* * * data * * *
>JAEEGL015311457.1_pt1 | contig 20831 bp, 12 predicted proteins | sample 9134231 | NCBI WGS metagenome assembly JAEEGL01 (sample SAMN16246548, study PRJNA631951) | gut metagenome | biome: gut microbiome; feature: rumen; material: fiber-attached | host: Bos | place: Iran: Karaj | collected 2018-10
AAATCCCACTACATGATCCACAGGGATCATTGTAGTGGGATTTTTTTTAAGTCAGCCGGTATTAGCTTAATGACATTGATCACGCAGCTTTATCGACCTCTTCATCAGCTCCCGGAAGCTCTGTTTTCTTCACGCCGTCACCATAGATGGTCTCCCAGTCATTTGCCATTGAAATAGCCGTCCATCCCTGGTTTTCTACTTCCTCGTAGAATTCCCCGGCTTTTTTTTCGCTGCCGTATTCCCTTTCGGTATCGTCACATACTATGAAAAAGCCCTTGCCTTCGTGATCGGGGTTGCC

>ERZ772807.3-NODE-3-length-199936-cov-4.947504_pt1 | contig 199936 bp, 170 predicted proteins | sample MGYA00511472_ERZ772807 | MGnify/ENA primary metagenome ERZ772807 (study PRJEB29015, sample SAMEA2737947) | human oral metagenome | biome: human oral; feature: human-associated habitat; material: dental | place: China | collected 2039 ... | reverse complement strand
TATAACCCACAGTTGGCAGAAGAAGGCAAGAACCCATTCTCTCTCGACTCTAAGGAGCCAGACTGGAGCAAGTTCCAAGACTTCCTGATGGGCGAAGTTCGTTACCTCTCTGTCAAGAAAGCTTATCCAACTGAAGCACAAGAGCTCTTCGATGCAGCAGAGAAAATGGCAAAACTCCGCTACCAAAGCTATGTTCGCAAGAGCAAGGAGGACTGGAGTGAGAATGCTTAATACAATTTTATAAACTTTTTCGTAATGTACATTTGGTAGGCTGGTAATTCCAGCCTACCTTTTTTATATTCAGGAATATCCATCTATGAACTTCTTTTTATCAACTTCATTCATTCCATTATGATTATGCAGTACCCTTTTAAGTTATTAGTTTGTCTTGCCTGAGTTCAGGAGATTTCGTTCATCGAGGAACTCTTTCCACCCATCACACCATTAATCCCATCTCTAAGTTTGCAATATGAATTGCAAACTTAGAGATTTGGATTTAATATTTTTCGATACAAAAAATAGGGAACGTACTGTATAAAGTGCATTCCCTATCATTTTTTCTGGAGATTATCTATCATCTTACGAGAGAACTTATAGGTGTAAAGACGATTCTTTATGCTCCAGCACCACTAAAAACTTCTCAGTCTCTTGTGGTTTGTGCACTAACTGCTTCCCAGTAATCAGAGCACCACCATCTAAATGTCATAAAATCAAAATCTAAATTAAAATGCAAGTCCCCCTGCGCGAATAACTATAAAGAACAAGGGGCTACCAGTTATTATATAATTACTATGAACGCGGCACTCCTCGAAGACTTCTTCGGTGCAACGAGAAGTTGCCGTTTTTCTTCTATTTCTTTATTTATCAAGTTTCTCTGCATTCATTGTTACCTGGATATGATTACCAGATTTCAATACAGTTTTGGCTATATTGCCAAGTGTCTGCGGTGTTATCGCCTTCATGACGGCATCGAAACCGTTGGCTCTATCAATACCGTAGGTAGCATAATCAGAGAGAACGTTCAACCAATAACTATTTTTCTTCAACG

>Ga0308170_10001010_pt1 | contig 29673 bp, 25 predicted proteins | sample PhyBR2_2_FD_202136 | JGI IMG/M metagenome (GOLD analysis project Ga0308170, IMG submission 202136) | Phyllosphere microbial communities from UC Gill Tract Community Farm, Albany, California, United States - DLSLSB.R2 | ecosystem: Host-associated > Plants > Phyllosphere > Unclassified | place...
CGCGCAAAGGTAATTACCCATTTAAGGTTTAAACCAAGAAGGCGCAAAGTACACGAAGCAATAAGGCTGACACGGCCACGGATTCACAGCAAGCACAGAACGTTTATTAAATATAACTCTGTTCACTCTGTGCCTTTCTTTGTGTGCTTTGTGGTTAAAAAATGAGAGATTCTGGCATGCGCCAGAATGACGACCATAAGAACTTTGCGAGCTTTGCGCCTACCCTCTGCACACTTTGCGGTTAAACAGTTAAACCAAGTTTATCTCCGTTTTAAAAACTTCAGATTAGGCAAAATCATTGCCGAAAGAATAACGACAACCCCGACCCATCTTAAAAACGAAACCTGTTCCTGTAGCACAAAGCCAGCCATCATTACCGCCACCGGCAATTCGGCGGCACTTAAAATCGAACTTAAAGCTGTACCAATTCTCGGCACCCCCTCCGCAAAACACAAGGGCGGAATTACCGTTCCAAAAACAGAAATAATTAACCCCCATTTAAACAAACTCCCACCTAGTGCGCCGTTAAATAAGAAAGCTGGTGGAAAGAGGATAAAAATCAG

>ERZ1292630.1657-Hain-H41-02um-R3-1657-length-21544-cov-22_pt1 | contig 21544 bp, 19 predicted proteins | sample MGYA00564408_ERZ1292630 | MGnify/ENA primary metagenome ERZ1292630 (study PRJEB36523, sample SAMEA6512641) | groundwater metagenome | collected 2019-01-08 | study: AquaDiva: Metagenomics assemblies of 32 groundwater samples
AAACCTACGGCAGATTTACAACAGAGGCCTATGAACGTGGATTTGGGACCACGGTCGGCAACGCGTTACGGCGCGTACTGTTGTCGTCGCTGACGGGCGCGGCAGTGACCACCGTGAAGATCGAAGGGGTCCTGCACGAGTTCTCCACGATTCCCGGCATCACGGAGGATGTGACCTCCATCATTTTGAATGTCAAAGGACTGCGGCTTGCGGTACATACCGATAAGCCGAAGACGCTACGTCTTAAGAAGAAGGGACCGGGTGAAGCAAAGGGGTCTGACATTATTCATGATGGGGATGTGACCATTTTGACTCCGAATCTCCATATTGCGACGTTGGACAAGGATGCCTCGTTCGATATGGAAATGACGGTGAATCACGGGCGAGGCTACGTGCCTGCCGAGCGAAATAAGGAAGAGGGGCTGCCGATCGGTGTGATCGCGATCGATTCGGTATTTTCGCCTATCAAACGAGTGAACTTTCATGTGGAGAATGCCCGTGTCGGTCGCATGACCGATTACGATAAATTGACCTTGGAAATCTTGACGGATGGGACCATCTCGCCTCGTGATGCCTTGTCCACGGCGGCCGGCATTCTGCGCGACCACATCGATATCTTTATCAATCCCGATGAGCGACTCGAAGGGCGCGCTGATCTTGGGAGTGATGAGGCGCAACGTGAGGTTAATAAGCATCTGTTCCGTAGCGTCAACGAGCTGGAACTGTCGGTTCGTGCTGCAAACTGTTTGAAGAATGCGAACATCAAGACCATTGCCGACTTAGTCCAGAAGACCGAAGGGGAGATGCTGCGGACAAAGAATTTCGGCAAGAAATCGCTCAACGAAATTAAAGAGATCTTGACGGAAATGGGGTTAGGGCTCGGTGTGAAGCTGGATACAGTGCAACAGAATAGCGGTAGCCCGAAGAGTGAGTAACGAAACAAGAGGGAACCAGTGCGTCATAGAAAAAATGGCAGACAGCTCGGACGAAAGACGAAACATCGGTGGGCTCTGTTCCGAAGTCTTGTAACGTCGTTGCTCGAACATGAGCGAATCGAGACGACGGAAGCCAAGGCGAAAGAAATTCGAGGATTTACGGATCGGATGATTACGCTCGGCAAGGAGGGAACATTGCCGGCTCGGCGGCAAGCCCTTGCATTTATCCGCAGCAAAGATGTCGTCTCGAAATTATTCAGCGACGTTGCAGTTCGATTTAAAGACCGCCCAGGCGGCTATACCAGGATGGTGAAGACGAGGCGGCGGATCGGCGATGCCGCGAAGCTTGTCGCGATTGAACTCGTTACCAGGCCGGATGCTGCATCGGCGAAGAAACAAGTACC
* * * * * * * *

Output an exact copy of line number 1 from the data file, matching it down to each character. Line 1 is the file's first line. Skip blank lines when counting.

>JAEEGL015311457.1_pt1 | contig 20831 bp, 12 predicted proteins | sample 9134231 | NCBI WGS metagenome assembly JAEEGL01 (sample SAMN16246548, study PRJNA631951) | gut metagenome | biome: gut microbiome; feature: rumen; material: fiber-attached | host: Bos | place: Iran: Karaj | collected 2018-10